I understand the Big Data capabilities of Spark/Hadooop, but I'm being asked to use them for a set of processes that seem to not really fit into that, and I need a sanity check.

The processes are parallel at a high level, but contain inherently sequential independent sub-processes, that cannot be parallelized. A an example of this is X parallel top processes that kick off. Each one uses a different configuration to run a set of somewhat independent sub-processes:

  • Download set of XML (Sequentially)
  • Validate each XML (Sequentially)
  • Lightly process each XML (Sequentially)
  • Load into a data store (Sequentially)

The processing contains some transformation but not much in big data terms. That processing is the one step that might benefit, but it still must be done sequentially for one flow.

This doesn't quite seem big-data-ish to me. In fact, it seems it might be a complete mis-use of that platform. The only benefit in this case might be consolidation of multiple platforms for support purposes, but in general the spark/hadoop ecosystem offers no gain for that sort of business-y process, right?

Or am I the crazy one?

  • I personally would try Apache NiFi for this rather than writing Spark code – cricket_007 Jul 5 at 18:12
  • Yea I've looked at NiFi, and am still investigating it. The real thing I'm looking for there is a robust API and SDK. We can't sell the UI of another tool, because it won't be customer demands. So at best we would build our own UI and use an underlying platform as the engine. So any tool that emphasizes its own UI is out of the running. I've yet to determine if Nifi fits the bill yet. – Dan Watson Jul 6 at 13:22
  • NiFi has a REST API to create Processors and Groups - nifi.apache.org/docs/nifi-docs/rest-api/index.html – cricket_007 Jul 6 at 16:23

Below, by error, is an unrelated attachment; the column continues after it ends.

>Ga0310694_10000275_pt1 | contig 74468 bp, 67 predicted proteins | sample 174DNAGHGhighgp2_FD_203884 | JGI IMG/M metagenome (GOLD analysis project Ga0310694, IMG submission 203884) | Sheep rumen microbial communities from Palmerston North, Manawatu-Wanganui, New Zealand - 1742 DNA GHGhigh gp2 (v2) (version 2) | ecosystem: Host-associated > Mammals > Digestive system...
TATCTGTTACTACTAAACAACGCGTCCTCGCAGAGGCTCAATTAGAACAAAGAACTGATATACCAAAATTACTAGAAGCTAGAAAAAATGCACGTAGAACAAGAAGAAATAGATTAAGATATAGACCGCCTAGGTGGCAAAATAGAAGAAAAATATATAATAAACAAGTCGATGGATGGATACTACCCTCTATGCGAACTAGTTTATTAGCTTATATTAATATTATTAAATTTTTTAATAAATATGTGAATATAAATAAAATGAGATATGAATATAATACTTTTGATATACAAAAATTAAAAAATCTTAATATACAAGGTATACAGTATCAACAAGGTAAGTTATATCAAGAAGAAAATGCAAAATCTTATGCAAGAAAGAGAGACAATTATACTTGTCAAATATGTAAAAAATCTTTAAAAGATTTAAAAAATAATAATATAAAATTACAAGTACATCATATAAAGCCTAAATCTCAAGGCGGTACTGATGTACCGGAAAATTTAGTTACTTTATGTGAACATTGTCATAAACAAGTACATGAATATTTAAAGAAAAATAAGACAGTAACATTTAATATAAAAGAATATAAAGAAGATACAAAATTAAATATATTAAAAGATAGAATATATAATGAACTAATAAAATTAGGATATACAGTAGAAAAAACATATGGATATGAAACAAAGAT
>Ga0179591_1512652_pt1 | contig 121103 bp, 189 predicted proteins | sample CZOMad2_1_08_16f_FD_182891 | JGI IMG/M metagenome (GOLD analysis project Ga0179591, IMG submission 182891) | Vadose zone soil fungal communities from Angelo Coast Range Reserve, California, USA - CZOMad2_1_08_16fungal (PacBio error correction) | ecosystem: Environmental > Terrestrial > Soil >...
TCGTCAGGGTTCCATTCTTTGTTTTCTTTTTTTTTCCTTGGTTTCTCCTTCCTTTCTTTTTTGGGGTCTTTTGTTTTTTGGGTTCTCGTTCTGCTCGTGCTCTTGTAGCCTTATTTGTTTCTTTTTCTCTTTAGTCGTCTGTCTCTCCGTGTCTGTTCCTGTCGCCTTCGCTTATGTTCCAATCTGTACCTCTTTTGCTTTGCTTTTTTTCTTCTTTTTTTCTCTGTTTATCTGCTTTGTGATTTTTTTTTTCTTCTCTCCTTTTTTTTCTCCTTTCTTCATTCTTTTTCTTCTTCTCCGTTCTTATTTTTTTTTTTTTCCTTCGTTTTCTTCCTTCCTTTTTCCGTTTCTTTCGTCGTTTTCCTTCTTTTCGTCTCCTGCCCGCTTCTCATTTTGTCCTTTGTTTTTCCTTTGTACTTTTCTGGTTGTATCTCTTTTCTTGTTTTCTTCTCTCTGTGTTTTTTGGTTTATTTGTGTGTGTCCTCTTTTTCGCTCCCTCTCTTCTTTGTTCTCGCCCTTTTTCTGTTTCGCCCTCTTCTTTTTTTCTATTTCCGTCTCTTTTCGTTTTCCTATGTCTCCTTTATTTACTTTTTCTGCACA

up vote 0 down vote accepted

To me it sounds like your question really depends on:

  1. the scale of the data
  2. if you really cant do it in parallel (loading and validating xml sounds like something parallel but you know better then me
  3. if all the process needs to be performed each time or do parts of it need to be performed a single time.

what I mean is : if a big chunk of the process is sequential (and needs to be run for each spark job and not once) and the bottleneck lies there then it sounds like you are correct and the start up time + complexity of Spark are good reasons to not use it. But if you are asked to use Spark maybe there's a good reason for that.

  • The scale is not big-data large, but it's large. The reason its sequential is that the processing of one record depends on the value of some of the prior records. Theoretically it could be stored in parallel, but then there would still be a post-process to perform those calculations, which means another platform or set of logic. – Dan Watson Jul 5 at 15:24
  • Okay now the main questions are , does the sequential process needs to run for each spark job or is it something that needs to be ran once and the processing on it woill performed multiple times. and how long do you think the process will take without spark? if its less then 30 min then there is really no reason to do it. in the end of the day in work enviroment if you are required to do something, you can always do in both ways and prove your way is a lot better. – Ilya Brodezki Jul 5 at 15:46
  • The sequential process needs to run across the entire data set. E.g. it's a set of incremental XML files. The processing logic needs to process file X before processing file X+1. – Dan Watson Jul 5 at 15:54
  • After thinking about it some more, I might be able stream the data in to a big-data staging area without processing it. And then run a post-process on that area that transforms and moves to data to a publishing layer. The post-process still has to be sequential, but the streaming process can be in whatever order the data arrives. The staging area is still relational and operational for some consumers, it's just not transformed for more demanding consumers. – Dan Watson Jul 6 at 13:25

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